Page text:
Links of note

Want to Understand What Ails the Modern Internet? Look at eBay

“When the biggest platforms seem to be flailing or punting on problems, it’s often because they’re trying to address broad social issues with market solutions. They’re rediscovering, at scale and at great expense to their users, the ways in which a society is more than a bazaar, and the pitfalls of allowing human attention to be sold and resold as a commodity. If a platform is addressing a collective problem in a maddeningly strange way, consider that it might see itself, or only know to govern itself, like an eBay. If it can’t keep bad actors from using the service to exploit other users, that’s because it’s modeled after a system in which finding the highest bidder — or the biggest sucker — is gamely understood to be the point.”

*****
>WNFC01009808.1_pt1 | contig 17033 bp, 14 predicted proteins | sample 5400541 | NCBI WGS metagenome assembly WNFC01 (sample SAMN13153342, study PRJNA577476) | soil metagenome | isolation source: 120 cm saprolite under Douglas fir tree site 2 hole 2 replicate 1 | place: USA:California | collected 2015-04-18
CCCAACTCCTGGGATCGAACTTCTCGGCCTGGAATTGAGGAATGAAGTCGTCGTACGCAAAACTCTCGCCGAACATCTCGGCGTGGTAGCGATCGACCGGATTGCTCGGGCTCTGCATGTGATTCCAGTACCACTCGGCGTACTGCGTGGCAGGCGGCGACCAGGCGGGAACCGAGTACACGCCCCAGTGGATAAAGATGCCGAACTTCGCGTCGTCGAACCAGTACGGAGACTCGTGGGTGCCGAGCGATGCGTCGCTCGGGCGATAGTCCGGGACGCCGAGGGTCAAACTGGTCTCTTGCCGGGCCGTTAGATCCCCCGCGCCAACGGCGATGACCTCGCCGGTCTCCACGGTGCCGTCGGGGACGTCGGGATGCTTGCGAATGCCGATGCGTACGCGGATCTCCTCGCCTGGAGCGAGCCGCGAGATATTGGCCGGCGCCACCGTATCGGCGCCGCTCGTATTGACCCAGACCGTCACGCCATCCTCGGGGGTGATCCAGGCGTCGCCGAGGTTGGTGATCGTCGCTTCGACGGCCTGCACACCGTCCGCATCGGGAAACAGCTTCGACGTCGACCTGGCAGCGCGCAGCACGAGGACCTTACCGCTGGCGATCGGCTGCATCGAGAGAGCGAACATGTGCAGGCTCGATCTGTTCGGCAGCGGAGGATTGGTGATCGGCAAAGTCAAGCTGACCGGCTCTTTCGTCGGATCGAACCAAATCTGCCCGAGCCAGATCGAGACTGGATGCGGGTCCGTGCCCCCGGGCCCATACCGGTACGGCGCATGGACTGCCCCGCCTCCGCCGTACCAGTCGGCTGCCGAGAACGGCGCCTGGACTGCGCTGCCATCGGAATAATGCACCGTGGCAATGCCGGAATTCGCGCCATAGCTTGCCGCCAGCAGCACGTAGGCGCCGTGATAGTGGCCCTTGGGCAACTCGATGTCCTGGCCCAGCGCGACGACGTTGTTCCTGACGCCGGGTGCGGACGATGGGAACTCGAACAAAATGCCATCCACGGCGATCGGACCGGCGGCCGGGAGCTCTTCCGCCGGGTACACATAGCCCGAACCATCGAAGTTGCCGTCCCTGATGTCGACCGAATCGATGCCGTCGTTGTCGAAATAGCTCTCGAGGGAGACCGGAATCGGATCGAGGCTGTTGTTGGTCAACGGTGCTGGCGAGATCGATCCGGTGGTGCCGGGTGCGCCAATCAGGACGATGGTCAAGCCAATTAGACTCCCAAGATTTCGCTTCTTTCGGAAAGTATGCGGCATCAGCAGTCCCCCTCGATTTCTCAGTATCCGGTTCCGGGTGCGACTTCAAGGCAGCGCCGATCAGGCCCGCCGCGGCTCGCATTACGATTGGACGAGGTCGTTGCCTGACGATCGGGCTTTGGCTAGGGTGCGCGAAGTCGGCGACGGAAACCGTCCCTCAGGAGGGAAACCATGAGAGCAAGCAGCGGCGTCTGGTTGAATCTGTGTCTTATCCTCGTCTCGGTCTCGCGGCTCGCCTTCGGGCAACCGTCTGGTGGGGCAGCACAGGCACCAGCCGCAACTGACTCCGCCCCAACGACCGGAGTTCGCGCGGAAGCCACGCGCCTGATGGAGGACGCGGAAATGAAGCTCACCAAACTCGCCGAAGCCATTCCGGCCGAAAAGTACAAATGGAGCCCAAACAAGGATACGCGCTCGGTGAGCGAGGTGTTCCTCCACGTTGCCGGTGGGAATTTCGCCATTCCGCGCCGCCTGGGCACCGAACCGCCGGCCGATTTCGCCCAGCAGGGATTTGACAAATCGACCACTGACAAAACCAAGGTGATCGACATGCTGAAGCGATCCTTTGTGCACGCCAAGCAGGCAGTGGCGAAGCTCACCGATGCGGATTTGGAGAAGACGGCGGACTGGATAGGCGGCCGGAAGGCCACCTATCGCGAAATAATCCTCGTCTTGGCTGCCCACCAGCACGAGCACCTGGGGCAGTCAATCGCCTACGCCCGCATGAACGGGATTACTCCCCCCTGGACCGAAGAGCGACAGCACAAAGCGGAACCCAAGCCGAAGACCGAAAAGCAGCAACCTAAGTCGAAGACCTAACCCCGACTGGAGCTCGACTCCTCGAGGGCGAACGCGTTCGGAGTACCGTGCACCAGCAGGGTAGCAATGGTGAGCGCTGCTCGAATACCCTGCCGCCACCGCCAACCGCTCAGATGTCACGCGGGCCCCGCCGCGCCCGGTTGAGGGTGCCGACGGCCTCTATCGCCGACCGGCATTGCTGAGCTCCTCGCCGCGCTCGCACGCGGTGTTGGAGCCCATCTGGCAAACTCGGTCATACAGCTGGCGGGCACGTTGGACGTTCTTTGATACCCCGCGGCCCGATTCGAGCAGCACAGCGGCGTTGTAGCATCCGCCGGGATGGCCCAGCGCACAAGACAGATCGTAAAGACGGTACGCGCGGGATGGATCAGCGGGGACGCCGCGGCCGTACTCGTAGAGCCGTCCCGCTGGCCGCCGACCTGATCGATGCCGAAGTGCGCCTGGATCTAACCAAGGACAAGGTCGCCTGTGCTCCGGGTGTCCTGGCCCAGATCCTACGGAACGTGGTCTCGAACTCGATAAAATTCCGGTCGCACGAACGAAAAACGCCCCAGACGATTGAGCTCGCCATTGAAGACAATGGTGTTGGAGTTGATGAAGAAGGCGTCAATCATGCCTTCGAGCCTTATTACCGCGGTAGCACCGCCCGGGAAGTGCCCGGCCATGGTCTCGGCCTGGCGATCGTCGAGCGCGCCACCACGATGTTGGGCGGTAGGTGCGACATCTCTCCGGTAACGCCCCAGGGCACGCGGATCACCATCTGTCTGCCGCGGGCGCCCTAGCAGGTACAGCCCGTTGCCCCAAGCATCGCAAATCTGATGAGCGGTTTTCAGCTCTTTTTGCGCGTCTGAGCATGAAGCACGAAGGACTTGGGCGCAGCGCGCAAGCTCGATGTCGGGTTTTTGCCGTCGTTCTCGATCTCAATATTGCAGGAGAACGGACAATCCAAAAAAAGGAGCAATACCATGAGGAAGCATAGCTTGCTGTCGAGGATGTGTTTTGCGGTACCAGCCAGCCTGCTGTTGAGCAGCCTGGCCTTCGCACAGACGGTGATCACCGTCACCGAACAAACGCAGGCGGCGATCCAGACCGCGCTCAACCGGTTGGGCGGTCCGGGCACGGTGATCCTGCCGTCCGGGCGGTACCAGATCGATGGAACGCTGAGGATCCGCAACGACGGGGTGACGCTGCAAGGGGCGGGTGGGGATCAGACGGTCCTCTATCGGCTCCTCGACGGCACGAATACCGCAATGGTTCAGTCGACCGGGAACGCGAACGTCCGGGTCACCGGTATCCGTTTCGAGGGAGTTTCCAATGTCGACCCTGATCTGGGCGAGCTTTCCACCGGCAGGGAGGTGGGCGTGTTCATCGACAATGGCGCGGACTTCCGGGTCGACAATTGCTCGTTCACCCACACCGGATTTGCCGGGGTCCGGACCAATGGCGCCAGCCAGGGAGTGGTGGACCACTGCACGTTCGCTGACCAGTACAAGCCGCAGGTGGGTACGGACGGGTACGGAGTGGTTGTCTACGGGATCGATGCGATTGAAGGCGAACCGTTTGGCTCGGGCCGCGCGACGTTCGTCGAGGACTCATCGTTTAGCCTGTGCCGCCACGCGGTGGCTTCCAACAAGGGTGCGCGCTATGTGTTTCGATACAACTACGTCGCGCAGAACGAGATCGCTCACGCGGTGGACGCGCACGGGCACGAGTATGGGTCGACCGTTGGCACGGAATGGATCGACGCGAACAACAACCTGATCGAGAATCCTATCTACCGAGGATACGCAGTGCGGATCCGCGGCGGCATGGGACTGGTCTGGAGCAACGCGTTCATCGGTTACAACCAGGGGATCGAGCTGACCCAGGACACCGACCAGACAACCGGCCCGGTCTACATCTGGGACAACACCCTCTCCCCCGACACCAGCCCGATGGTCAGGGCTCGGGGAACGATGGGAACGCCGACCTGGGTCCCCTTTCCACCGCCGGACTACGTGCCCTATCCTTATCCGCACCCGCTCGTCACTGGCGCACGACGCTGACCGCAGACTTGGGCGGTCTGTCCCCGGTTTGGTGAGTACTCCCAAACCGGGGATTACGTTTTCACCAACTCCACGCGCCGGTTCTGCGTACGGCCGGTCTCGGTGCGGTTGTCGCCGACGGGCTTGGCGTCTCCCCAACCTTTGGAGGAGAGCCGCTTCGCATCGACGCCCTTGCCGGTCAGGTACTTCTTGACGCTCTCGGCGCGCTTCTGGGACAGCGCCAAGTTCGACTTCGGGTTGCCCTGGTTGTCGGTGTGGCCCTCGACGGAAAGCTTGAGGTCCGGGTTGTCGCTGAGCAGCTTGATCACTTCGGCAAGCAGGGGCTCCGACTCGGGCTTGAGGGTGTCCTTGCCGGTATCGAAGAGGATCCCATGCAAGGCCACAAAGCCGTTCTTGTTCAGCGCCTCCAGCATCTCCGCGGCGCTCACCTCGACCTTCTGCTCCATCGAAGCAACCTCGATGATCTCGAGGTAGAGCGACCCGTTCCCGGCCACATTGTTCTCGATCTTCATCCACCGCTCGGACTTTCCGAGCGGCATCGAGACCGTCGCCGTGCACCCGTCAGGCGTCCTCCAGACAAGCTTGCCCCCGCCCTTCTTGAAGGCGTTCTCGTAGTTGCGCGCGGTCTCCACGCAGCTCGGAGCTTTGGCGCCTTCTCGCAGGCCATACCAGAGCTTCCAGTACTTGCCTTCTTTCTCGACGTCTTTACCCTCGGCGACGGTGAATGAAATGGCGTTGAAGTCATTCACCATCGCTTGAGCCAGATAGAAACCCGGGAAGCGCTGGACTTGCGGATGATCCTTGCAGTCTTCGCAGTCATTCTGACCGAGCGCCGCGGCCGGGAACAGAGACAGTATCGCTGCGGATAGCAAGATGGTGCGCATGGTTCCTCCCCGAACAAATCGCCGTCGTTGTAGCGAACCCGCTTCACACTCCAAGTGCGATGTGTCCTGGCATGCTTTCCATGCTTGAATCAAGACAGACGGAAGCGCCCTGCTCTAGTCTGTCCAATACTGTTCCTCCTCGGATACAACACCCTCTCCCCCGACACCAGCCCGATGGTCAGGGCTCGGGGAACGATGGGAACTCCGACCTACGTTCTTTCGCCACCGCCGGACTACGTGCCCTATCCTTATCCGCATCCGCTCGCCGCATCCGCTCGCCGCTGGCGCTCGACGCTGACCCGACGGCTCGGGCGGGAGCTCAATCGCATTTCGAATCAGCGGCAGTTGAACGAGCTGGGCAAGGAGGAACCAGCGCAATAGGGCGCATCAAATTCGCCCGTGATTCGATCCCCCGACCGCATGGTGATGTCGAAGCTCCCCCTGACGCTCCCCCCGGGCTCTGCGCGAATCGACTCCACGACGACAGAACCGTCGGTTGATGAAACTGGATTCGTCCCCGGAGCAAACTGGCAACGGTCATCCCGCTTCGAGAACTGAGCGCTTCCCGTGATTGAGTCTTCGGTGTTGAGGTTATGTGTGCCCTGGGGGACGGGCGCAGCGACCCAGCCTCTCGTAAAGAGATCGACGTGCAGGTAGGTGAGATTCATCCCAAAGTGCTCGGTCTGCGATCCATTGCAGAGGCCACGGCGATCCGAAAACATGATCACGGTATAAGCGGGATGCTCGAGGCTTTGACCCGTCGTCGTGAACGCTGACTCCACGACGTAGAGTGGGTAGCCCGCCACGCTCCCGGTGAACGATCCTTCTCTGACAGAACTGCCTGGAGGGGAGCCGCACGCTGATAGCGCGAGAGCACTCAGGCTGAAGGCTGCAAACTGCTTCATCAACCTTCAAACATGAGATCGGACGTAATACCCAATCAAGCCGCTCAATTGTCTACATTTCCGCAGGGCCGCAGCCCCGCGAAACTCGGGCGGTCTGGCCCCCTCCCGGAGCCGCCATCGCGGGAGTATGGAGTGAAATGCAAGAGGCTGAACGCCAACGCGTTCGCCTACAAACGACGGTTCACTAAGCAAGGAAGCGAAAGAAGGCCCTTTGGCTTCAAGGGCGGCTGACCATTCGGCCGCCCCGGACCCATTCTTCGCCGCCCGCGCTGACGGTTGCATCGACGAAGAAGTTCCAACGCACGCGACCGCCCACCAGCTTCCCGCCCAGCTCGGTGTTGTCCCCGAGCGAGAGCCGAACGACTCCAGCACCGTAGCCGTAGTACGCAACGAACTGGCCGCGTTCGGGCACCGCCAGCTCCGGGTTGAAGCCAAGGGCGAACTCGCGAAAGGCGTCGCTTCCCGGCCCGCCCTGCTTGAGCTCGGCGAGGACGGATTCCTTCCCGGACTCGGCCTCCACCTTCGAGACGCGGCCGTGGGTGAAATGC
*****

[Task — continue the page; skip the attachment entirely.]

There’s something interesting at the heart of this piece, but I can’t quite put my finger on it yet. It has to do with the “deals” we agree to make and the clarity of those deals. The deal on eBay is straightforward: I want to buy something, either directly or through auction, and someone sells it to me. But the deal on social networks is opaque. It seems like I’m getting something for free, or in exchange for something vague and advertising-based. Yet, the social network and its partners are actually getting access to my data and my interests and my intentions. That’s harder to grasp than a simple exchange of goods for money. This is also why it’s taken more than a decade for people to start waking up to the deals we make with social networks.